Somehow the hours passed quickly, and I found myself outside the restaurant at 10:00pm. I still needed groceries, but figured I could hit an all-night supermarket closer to the hunting grounds. Bad call. As I learned over the next several hours, nothing out that way is open past 11:00 at night.
At 3:00am, I finally pulled into the campground. I drove through twice, looking for Dave’s camp. He’d bought a new truck, and I failed to find out what it looked like, so I had no idea what to look for in the campground. I decided that, if I drove that diesel through the sleeping camps one more time I’d probably get shot, so I pulled off beside the main gate and crawled into the back of the truck for a nap.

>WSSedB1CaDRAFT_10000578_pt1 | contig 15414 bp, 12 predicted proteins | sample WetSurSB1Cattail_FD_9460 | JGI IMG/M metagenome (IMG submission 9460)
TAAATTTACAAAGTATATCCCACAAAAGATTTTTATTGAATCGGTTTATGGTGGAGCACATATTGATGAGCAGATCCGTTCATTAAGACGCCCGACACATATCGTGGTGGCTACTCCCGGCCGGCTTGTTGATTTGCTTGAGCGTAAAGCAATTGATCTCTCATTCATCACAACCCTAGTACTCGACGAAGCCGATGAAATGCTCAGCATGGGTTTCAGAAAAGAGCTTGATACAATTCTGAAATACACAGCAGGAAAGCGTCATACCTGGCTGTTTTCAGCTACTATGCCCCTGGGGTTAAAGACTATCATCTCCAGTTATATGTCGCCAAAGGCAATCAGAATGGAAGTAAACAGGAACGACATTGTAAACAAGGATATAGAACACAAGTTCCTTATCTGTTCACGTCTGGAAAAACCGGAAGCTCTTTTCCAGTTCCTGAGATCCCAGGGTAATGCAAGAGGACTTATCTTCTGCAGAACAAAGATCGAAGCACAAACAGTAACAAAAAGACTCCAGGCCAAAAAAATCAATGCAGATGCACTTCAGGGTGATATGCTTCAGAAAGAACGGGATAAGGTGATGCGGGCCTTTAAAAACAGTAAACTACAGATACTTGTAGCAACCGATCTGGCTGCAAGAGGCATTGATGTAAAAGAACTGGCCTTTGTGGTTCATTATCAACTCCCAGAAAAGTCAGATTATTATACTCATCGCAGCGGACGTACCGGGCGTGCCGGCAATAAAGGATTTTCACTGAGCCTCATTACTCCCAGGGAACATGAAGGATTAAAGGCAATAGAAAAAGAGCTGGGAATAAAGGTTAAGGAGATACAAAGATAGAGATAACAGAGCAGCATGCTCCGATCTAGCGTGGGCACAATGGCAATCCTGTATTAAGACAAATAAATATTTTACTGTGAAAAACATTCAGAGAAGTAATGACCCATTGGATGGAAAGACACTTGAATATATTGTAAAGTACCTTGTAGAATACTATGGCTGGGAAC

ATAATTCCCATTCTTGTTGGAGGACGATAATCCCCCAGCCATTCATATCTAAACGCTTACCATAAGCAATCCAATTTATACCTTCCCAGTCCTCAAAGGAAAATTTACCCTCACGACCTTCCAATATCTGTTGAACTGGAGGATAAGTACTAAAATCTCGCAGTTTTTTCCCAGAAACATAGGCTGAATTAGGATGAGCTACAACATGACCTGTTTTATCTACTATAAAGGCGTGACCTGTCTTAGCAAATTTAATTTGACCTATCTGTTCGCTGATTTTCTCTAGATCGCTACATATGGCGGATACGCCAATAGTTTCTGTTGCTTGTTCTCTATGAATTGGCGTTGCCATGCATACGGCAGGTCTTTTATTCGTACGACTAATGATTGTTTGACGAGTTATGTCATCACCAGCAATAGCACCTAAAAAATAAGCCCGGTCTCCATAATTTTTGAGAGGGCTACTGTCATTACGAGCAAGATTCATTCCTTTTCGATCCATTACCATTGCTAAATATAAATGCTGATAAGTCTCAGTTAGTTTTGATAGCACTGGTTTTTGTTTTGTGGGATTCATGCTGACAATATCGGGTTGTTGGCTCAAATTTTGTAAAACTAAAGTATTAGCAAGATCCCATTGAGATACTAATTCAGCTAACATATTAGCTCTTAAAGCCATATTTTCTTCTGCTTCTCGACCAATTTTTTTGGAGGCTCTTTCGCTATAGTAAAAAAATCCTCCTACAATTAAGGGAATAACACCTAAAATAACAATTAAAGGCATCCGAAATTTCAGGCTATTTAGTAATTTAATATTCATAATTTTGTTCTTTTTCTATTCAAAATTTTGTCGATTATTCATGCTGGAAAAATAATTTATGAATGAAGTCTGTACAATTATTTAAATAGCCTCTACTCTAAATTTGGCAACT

To trim the fat here a little bit, let’s just say that I found Dave and our friend Ken Peeler (who’d flown all the way from Hawaii to join us) the next morning, and after a cup or two of coffee, we were ready to open the season. Let’s also say that the forecasters who’d predicted a drastic cool-down were dead on! Fortunately, I always carry an extra hunting coat in the truck, so with two layers of t-shirts and my coat, I was fairly comfortable.
The morning hunt was fairly uneventful. We headed out into an area we’d hunted last year, where I had found a really nice shed and Dave had seen a good buck. I knew exactly where I wanted to be when the sun came up, but as I walked up the hill to the location, another hunter flashed a light on me from his position. Not wanting to walk through his area, I circled out and made for another vantage point.